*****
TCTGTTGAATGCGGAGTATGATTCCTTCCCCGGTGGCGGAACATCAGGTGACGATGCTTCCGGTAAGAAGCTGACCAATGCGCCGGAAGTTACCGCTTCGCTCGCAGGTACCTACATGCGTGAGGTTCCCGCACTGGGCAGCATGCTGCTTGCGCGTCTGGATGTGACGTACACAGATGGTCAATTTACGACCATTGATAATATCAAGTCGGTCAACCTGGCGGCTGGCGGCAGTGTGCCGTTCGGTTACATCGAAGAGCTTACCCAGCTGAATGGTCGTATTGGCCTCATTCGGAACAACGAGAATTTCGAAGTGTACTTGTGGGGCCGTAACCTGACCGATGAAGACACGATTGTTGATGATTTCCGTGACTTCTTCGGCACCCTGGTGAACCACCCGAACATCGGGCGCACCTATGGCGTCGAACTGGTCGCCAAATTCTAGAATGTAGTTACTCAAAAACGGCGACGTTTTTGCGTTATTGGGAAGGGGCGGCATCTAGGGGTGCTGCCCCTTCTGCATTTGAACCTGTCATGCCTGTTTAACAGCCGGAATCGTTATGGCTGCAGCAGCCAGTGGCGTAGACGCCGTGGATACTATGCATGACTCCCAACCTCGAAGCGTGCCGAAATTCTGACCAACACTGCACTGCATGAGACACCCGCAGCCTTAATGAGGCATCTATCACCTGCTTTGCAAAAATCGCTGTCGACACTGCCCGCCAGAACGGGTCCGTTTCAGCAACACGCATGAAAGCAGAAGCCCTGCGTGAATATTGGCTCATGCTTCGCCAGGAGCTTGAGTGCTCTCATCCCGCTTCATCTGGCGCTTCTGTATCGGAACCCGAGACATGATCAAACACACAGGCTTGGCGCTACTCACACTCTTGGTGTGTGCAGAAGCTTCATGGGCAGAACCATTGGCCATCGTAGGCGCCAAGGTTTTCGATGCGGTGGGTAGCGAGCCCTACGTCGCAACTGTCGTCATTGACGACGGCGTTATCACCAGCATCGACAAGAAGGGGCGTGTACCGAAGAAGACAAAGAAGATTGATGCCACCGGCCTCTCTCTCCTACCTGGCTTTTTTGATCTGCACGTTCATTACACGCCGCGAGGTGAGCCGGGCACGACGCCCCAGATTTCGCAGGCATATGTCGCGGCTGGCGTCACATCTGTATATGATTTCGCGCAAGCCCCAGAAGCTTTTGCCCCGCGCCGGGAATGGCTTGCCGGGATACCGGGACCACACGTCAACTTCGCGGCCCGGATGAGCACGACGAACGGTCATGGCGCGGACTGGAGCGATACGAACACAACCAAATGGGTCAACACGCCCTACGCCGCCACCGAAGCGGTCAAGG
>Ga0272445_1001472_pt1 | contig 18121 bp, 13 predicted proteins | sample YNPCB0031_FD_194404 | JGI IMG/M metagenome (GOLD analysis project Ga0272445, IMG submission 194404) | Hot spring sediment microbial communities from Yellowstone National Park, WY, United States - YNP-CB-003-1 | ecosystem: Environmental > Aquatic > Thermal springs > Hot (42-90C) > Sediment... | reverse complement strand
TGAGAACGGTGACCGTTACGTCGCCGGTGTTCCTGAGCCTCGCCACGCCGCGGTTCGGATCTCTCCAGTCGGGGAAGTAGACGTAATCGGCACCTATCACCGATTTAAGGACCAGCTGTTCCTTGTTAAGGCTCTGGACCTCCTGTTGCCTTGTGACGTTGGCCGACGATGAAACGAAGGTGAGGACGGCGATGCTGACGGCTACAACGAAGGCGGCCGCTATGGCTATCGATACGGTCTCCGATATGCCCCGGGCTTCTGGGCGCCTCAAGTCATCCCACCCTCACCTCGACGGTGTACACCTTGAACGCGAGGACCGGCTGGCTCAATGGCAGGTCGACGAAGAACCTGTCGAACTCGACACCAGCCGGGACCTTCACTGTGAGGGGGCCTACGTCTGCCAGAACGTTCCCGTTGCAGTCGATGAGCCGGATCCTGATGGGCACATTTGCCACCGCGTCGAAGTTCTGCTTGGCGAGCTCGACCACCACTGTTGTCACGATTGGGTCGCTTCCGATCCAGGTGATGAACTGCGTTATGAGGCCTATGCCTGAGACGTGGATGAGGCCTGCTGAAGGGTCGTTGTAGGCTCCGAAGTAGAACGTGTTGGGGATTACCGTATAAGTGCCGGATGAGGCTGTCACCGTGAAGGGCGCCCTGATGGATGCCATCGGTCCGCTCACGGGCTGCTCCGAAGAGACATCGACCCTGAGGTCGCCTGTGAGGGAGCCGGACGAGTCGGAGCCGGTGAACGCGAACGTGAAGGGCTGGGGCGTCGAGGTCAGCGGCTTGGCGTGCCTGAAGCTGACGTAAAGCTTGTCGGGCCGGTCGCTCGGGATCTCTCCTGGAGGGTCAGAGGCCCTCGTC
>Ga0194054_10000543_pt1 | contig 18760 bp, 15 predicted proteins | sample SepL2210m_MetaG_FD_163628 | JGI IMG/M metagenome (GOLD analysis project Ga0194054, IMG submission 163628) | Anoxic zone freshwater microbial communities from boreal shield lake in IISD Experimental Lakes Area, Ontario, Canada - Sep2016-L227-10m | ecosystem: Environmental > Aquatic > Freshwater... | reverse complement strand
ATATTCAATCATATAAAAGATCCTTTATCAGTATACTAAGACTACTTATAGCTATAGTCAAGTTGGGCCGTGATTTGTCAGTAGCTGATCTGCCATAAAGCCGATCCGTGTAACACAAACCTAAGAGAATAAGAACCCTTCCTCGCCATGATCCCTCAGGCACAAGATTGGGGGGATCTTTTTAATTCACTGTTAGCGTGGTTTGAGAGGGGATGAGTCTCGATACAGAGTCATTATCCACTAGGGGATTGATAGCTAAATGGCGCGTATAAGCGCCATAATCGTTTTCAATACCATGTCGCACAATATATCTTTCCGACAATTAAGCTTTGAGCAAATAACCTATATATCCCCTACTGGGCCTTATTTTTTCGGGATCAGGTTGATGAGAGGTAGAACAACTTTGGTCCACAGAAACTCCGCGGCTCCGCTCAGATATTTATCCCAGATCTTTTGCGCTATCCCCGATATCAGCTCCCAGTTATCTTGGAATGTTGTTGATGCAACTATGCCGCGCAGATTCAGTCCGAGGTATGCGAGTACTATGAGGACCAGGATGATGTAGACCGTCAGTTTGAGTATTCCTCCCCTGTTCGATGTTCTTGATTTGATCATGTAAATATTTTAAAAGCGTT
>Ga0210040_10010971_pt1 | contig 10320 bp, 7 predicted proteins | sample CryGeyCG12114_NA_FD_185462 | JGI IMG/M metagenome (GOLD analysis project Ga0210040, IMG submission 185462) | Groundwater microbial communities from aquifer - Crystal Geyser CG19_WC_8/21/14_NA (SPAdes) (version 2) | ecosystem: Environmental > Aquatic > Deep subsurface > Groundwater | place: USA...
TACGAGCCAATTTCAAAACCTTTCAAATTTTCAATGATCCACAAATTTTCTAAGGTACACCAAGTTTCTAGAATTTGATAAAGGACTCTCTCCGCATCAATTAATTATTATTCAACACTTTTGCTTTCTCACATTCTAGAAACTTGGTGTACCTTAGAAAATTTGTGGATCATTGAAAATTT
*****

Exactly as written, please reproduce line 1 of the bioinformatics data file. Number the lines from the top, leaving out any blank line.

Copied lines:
TCTGTTGAATGCGGAGTATGATTCCTTCCCCGGTGGCGGAACATCAGGTGACGATGCTTCCGGTAAGAAGCTGACCAATGCGCCGGAAGTTACCGCTTCGCTCGCAGGTACCTACATGCGTGAGGTTCCCGCACTGGGCAGCATGCTGCTTGCGCGTCTGGATGTGACGTACACAGATGGTCAATTTACGACCATTGATAATATCAAGTCGGTCAACCTGGCGGCTGGCGGCAGTGTGCCGTTCGGTTACATCGAAGAGCTTACCCAGCTGAATGGTCGTATTGGCCTCATTCGGAACAACGAGAATTTCGAAGTGTACTTGTGGGGCCGTAACCTGACCGATGAAGACACGATTGTTGATGATTTCCGTGACTTCTTCGGCACCCTGGTGAACCACCCGAACATCGGGCGCACCTATGGCGTCGAACTGGTCGCCAAATTCTAGAATGTAGTTACTCAAAAACGGCGACGTTTTTGCGTTATTGGGAAGGGGCGGCATCTAGGGGTGCTGCCCCTTCTGCATTTGAACCTGTCATGCCTGTTTAACAGCCGGAATCGTTATGGCTGCAGCAGCCAGTGGCGTAGACGCCGTGGATACTATGCATGACTCCCAACCTCGAAGCGTGCCGAAATTCTGACCAACACTGCACTGCATGAGACACCCGCAGCCTTAATGAGGCATCTATCACCTGCTTTGCAAAAATCGCTGTCGACACTGCCCGCCAGAACGGGTCCGTTTCAGCAACACGCATGAAAGCAGAAGCCCTGCGTGAATATTGGCTCATGCTTCGCCAGGAGCTTGAGTGCTCTCATCCCGCTTCATCTGGCGCTTCTGTATCGGAACCCGAGACATGATCAAACACACAGGCTTGGCGCTACTCACACTCTTGGTGTGTGCAGAAGCTTCATGGGCAGAACCATTGGCCATCGTAGGCGCCAAGGTTTTCGATGCGGTGGGTAGCGAGCCCTACGTCGCAACTGTCGTCATTGACGACGGCGTTATCACCAGCATCGACAAGAAGGGGCGTGTACCGAAGAAGACAAAGAAGATTGATGCCACCGGCCTCTCTCTCCTACCTGGCTTTTTTGATCTGCACGTTCATTACACGCCGCGAGGTGAGCCGGGCACGACGCCCCAGATTTCGCAGGCATATGTCGCGGCTGGCGTCACATCTGTATATGATTTCGCGCAAGCCCCAGAAGCTTTTGCCCCGCGCCGGGAATGGCTTGCCGGGATACCGGGACCACACGTCAACTTCGCGGCCCGGATGAGCACGACGAACGGTCATGGCGCGGACTGGAGCGATACGAACACAACCAAATGGGTCAACACGCCCTACGCCGCCACCGAAGCGGTCAAGG